Originally Posted by Steve_Allentown View Post
I have a standard Ruger 10/22 action which when dropped into a Magpul X-22 stock will teeter back and forth with the stock screw area as the fulcrum point.

Below shows what I discovered during my inspection process. The size of the retaining pin holes in the receiver and the trigger group were measured using pin guages. The rear holes were the worst and the amount of resulting slop between the receiver and trigger group was excessive. Without reaming the holes to the same size I saw no way that simply replacing the pins with larger ones would solve the problem.





I decided to experiment using blue painters tape on the stock's ledge under which the trigger group is retained to see if that would fix the problem. Area "A" in the picture above points at the area of the trigger group that slides under that ledge.

The picture below shows the stock ledge where I layered on four or five pieces of tape. The plastic of the stock is so smooth that the blue color of the tape is reflected by the vertical wall to the rear of the ledge.



This resulted in the elimination of the teetering of the stock but there was still fore and aft movement of the action. So I added blue tabe to the forward edge of the stock at area "B" in the pics. This eliminated the fore and aft movement. At this point I'm satisfied that my tape experiment has identified the areas to be addressed to tighten the receiver to stock fit.



The remaining issue is using bedding compound to replace the blue tape for a permanent fix. The problem is I don't think any of the various forms of epoxy bedding compound will stick to the slick plastic of the stock.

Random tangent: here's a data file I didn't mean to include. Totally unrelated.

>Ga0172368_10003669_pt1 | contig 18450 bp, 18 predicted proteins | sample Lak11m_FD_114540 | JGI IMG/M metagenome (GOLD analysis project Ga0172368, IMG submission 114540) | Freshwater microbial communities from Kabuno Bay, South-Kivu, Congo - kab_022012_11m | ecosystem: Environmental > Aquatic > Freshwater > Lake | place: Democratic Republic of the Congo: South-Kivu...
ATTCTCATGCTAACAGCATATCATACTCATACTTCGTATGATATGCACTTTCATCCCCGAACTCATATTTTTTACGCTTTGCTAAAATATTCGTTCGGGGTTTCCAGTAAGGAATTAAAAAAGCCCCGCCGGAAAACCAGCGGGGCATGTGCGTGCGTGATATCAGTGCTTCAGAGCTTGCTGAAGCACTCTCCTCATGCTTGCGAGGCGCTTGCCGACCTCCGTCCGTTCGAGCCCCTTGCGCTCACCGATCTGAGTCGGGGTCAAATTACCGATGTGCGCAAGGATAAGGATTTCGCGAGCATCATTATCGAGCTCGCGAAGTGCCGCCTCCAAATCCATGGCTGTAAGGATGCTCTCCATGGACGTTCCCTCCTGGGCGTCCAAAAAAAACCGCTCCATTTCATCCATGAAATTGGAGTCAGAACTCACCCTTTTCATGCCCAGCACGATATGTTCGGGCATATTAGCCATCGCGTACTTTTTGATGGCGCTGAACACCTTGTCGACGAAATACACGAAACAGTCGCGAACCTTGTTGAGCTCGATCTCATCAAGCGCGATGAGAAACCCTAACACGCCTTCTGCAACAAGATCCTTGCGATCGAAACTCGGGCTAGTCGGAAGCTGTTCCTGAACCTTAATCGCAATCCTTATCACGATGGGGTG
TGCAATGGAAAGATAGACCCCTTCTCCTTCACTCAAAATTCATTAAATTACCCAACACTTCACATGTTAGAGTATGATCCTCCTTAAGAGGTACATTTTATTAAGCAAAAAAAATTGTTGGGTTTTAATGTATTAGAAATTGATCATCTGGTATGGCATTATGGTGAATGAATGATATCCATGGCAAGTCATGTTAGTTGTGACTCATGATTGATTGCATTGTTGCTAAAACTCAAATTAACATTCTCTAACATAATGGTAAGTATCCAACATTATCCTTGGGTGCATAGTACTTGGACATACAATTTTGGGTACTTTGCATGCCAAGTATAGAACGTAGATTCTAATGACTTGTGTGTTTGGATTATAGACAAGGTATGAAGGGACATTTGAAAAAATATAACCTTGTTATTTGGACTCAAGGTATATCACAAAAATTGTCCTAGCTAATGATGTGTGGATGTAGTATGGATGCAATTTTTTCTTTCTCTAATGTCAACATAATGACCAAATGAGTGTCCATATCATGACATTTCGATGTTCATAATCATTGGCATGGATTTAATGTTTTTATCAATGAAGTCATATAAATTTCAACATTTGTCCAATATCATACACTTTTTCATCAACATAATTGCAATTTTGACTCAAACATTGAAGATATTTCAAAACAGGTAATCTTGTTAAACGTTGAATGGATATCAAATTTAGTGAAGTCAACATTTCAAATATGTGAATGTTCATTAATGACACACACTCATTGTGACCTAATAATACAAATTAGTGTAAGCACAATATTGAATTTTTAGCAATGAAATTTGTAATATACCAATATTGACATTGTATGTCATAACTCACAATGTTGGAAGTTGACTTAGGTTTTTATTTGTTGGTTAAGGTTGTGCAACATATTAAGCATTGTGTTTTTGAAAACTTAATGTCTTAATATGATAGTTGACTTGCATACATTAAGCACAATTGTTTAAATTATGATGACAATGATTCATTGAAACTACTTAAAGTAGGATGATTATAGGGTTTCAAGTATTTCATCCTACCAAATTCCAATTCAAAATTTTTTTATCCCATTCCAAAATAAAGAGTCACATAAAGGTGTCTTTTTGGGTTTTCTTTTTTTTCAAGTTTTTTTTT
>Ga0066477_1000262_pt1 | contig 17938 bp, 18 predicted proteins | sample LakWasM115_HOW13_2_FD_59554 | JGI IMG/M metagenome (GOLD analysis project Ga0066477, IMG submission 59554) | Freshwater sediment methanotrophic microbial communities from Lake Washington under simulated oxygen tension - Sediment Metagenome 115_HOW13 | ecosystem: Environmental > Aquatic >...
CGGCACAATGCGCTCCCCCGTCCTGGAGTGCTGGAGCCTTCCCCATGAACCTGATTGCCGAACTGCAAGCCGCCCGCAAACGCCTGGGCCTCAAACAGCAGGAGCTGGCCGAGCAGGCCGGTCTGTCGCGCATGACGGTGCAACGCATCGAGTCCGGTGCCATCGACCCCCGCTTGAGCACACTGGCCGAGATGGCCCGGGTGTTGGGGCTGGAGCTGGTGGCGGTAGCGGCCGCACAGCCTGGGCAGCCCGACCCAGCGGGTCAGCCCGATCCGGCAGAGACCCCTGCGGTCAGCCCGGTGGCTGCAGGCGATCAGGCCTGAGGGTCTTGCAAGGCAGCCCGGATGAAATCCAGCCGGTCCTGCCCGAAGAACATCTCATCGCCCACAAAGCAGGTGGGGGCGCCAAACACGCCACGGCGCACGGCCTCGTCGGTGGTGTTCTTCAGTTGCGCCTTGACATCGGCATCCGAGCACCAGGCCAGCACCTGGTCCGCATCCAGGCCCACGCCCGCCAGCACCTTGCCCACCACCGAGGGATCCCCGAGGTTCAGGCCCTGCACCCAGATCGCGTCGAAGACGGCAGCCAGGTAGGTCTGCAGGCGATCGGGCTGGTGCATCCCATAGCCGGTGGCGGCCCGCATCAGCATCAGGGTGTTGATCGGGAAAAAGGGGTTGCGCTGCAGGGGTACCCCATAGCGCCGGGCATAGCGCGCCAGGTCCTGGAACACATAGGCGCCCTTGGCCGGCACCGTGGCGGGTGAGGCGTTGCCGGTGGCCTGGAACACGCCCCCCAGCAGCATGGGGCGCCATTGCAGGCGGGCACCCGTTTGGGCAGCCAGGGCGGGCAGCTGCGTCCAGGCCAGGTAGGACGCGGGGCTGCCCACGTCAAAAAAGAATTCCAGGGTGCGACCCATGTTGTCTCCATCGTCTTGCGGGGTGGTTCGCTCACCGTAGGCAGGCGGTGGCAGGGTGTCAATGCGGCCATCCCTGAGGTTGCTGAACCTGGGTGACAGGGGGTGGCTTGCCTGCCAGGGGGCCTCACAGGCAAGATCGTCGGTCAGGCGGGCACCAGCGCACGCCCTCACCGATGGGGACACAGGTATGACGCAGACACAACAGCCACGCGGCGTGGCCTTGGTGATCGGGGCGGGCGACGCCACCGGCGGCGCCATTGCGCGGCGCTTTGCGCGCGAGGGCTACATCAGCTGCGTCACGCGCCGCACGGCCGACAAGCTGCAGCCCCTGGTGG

If anyone has any experience bedding one of these Magpul X-22 stocks, I'd really appreciate hearing about the technique needed to ensure a secure bond between the stock and epoxy bedding compund.

The image below shows the areas where I'd like to add epoxy bedding compund in addition to the "A" ledge area.

IMO the best way to deal with the slack pins is with a small set screw installed in the receiver that pushes the trigger group forward. To stop the rocking bed the rear and bottom of the receiver and the first inch of the barrel forward of the V-block. For bonding I would wash the stock to get any release agent off and dimple the areas to be bedded with a small ball end grinding bit or small drill bit. It doesn't have to be deep you just want a little grip. I like Marine-Tex. I wouldn't fool with the area the trigger group contacts.